With sky-high towers such as the recently completed 62-story ARO at 242 West 53rd Street, distinguished by its nesting glass rectangles, Interior Design Hall of Fame members John Cetra and Nancy J. Ruddy have made an indelible mark on the face of Manhattan. Since founding CetraRuddy in 1987, the husband-and-wife team have built their New York-based architecture, planning, and interior design practice up to a staff of over 100—winning numerous awards in the process. Read more here.

9. Statue of Liberty Museum in New York City by FXCollaborative (#1)


The Statue of Liberty Museum in New York City by FXCollaborative. Photography courtesy of David Sundberg/Esto/

The Statue of Liberty has welcomed visitors and immigrants to New York Harbor since its installation in 1886 and now those who ferry over to see this powerful symbol, a centennial gift from France sculpted in copper by Auguste Bartholdi, can gain extra insight into its history and construction at the new Statue of Liberty Museum. Designed by New York City-based architecture firm FXCollaborative and opened today, the 26,000-square-foot museum features exhibits created by ESI Design, a NYC-based experience design firm, that includes the Statue of Liberty’s original torch as its centerpiece. The copper-and-glass emblem is set inside a 22-foot-tall glass vitrine offering sweeping views of the statue. Read more here.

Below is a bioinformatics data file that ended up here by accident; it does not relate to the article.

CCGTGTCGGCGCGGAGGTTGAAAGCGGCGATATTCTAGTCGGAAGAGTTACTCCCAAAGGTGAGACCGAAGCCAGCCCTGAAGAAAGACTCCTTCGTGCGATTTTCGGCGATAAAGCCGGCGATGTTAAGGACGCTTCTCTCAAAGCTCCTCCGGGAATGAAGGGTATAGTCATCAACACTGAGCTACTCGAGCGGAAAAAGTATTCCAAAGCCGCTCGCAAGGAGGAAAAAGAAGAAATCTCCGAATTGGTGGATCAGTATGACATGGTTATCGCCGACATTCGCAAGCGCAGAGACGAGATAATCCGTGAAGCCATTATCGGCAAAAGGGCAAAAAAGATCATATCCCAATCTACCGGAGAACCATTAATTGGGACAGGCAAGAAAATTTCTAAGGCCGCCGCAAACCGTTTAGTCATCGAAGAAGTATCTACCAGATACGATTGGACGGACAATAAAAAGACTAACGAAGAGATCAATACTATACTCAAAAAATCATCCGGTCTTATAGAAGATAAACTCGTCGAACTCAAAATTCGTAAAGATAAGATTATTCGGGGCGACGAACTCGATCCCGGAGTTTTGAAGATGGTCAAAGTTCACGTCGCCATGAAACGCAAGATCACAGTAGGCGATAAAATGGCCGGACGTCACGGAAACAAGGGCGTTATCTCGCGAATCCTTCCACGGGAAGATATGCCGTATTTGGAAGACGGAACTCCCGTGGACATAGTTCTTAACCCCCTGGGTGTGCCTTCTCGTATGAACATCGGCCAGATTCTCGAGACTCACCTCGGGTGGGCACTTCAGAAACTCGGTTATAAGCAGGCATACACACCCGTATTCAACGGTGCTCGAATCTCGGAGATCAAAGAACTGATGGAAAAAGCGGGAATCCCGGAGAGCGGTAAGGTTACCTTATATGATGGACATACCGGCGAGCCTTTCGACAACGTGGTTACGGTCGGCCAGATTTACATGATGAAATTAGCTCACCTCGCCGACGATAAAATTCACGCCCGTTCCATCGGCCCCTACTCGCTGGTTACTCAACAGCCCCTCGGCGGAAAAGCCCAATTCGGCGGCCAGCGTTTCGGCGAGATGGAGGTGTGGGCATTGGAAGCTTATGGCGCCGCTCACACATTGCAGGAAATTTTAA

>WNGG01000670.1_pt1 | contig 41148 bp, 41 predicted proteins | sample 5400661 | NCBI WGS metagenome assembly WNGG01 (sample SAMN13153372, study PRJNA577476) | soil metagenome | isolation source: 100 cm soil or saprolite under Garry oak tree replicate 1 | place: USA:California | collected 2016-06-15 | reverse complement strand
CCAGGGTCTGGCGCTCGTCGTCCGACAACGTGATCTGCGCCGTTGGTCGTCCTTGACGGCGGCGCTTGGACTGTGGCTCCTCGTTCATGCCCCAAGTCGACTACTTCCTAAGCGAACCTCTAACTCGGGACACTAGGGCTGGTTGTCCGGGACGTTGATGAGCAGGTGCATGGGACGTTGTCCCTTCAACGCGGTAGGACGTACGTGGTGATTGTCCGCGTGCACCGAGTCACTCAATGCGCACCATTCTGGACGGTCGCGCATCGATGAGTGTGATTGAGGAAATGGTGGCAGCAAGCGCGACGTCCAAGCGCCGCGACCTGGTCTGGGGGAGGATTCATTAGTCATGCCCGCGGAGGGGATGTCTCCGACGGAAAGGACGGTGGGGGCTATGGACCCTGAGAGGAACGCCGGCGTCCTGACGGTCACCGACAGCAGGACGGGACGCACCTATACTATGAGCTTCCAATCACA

10. Informatica's Austin Office by Revel Architecture & Design (#6) and Lauckgroup 

Informatica offices in Austin by Revel Architecture & Design and Lauckgroup. Photography by Casey Dunn.

Cloud data management company Informatica had some earthly concerns when opening its new Austin workspace. Its 400 employees required more than 250 workstations. The 35,000-square-foot space was vast but narrow, and needed to be fashionable enough to attract the city’s competitive workforce yet versatile to change with the times. Luckily, the project’s architect of record, Lauckgroup, was full of ideas, many gathered from post-occupancy analysis of their work on previous Informatica facilities. In collaboration with Revel Architecture & Design, the team conceived a double-layer circulation plan: a concrete-floored main corridor, and a second, carpeted track between open office areas. Read more here.

> See the full list of 2019's 100 Rising Giants

Share
Tweet
Email
Pin